Living with Childhood Trauma

What is your ACE score? – No, I am not talking about a card game.  ACE is an acronym for ‘Adverse Childhood Experience.’  You would get a higher ACE score if you were exposed to developmental trauma when growing up as a child, such as:

  1. Experienced recurrent emotional abuse.
  2. Physical abuse.
  3. Sexual abuse.
  4. Have experienced physical neglect.
  5. Emotional neglect.
  6. Someone in your childhood home had substance abuse issues.
  7. Someone struggled with mental illness.
  8. Someone participated in criminal behaviour or went to jail.
  9. Mother treated you violently.
  10. Your parents divorced or separated.

How many of the traumas listed above did you experience in your childhood?  Based on extensive studies in the U.S., the higher your ACE score, the greater your risk for chronic physical and mental health conditions; addictive behaviours; violent behaviour; being a victim of violence; suicide; marriage break-down and workplace absenteeism. Childhood trauma can affect many areas of our lives, including physical health, mental health, economic health and social health.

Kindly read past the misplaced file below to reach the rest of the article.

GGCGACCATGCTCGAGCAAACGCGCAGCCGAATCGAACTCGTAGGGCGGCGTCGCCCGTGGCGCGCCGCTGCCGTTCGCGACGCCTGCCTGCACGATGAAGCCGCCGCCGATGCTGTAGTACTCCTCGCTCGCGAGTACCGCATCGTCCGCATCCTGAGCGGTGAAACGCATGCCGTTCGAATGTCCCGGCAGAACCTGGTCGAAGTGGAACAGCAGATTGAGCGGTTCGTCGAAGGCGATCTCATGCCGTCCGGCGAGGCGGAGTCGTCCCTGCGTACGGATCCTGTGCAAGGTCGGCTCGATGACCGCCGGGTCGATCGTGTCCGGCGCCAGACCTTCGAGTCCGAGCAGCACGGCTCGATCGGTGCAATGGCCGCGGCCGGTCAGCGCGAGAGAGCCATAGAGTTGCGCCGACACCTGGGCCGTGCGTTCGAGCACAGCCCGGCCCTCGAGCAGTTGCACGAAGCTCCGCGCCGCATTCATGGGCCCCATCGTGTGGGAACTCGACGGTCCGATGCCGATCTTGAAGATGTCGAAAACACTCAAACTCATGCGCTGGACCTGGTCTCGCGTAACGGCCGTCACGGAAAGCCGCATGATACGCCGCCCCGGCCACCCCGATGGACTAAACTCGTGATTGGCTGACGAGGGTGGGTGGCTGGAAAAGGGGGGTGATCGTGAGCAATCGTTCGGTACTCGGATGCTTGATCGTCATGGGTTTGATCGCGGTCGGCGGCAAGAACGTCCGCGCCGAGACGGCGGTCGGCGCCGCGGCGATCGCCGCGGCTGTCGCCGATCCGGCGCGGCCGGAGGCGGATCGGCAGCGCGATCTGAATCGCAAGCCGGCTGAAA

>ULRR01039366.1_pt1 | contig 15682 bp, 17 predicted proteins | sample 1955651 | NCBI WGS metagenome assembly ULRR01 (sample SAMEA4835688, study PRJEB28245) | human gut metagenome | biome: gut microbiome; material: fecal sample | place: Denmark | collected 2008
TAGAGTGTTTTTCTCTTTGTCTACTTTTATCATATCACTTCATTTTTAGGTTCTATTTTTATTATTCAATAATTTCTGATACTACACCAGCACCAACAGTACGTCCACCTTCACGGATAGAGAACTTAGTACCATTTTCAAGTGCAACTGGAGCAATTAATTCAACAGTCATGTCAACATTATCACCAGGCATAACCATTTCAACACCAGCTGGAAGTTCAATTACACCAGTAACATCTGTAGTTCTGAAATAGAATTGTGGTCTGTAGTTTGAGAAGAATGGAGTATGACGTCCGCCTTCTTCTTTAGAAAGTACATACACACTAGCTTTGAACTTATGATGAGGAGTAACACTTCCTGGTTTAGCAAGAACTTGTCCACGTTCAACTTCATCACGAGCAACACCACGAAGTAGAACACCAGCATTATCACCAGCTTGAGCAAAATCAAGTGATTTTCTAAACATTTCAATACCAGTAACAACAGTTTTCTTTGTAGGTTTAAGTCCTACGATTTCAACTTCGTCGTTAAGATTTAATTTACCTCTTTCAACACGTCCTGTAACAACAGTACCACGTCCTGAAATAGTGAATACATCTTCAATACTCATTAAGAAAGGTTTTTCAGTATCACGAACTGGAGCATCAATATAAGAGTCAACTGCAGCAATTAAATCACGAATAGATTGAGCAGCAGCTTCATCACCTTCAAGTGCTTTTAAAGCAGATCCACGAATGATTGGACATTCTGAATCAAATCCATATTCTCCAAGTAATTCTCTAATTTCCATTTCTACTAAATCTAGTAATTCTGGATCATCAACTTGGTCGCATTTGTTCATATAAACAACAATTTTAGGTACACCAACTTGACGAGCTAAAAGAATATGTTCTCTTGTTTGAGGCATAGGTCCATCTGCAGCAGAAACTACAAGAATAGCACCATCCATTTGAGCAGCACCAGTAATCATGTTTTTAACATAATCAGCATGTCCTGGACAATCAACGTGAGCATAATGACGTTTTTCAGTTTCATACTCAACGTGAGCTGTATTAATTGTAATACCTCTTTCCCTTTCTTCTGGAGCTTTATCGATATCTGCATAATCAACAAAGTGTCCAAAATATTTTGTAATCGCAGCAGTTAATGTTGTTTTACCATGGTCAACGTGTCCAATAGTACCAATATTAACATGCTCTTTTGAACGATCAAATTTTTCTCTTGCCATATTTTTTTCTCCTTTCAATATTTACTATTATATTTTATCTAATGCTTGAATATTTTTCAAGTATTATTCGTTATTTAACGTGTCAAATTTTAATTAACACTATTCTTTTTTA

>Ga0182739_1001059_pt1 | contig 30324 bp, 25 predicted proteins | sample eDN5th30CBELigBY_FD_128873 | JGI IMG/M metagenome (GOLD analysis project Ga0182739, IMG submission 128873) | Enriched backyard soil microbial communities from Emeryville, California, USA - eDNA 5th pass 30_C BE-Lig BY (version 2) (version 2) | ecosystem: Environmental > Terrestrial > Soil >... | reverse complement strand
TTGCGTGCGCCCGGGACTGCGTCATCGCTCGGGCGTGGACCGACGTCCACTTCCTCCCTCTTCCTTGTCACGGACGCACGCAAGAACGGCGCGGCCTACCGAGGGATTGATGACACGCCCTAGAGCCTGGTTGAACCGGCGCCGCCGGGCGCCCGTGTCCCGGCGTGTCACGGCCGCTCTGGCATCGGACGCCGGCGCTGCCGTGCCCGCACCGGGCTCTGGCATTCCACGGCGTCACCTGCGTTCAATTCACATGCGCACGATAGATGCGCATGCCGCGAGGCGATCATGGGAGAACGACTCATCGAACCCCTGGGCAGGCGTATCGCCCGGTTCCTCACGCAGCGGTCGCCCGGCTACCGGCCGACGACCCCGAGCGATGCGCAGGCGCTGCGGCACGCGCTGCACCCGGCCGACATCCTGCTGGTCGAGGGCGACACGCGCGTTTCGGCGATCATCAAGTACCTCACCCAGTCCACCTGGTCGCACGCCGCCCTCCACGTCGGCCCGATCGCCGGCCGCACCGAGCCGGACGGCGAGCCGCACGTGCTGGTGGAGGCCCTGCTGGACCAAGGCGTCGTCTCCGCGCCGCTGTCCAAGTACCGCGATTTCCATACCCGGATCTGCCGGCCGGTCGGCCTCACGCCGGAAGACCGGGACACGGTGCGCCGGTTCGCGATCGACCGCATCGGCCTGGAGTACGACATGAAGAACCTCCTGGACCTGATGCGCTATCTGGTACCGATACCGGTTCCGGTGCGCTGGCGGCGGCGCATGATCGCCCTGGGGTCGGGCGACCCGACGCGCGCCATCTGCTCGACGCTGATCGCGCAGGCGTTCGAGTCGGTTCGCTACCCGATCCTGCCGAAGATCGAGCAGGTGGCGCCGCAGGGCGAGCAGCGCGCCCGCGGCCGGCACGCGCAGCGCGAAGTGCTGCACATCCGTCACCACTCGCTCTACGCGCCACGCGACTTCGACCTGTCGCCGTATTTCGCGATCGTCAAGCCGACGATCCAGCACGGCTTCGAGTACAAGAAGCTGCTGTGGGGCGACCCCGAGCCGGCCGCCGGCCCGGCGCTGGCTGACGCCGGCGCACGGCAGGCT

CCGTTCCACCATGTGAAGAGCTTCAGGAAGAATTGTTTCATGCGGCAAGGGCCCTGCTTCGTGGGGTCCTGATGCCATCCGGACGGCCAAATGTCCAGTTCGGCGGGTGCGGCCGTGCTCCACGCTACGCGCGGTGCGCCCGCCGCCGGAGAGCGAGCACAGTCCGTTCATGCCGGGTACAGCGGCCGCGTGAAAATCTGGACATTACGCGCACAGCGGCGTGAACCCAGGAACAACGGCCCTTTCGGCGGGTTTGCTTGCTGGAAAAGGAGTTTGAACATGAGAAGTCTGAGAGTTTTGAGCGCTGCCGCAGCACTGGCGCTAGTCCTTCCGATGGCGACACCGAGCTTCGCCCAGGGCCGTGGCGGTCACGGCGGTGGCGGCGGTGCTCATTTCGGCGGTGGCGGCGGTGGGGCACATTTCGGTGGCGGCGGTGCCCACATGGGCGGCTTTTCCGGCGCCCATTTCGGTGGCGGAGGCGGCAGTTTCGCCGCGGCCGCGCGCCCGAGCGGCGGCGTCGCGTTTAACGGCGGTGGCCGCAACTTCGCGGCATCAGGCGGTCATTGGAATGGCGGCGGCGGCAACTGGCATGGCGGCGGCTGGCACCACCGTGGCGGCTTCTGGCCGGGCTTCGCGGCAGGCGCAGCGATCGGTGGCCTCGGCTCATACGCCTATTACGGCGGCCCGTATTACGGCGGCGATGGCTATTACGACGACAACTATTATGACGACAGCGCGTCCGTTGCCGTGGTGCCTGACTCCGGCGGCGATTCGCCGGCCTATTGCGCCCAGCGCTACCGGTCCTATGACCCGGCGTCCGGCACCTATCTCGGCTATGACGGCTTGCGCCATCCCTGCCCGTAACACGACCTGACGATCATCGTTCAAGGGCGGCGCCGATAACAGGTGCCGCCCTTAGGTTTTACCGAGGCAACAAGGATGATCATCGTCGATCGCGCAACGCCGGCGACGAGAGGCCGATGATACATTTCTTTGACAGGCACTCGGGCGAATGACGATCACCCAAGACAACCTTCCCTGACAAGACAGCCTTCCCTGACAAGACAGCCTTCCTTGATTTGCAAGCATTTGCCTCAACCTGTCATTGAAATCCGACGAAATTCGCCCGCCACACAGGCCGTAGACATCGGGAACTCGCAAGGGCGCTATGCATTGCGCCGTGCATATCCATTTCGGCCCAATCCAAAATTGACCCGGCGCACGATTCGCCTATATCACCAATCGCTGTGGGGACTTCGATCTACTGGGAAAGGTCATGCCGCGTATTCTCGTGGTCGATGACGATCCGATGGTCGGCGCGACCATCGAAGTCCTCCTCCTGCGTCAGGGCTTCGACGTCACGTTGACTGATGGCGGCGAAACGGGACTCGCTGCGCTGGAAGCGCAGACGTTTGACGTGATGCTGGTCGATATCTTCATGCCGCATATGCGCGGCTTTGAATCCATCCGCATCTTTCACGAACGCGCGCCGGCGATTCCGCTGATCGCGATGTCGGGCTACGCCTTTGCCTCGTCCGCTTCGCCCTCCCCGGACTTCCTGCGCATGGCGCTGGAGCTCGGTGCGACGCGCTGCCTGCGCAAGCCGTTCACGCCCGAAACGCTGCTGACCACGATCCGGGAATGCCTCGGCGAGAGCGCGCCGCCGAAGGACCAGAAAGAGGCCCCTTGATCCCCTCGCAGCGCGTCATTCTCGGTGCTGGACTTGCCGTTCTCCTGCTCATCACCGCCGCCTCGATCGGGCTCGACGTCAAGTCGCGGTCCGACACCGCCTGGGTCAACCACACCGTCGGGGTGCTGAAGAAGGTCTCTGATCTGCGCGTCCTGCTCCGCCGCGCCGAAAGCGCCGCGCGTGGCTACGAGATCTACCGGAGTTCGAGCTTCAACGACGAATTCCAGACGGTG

Someone with an ACE score of 4 is more at risk of the conditions listed as below when compared with someone with an ACE score of 0:

  • Cancer                                                200% (Greater risk)
  • Heart disease                                      200%
  • Emphysema/Chronic bronchitis         400%
  • Depression                                          460%
  • Alcohol addiction                                 700%
  • Attempt suicide                                   1200%

The existing research also suggests that people with an ACE score of 6 or higher are at risk of their lifespan being shortened by 20 years.  Experiencing trauma or having adverse experiences in childhood changes the way your body deals with stress.  According to research, these physiological changes, resulting from unsolved PTSD, are related to many physical conditions.

Trauma does not have to be the result of a life-death-experience.  We experience big and small traumas in our day-to-day lives.  When coping with chronic physical health conditions, it may be worthwhile to consider if exploring past traumatic experiences can help you heal and improve your quality of life.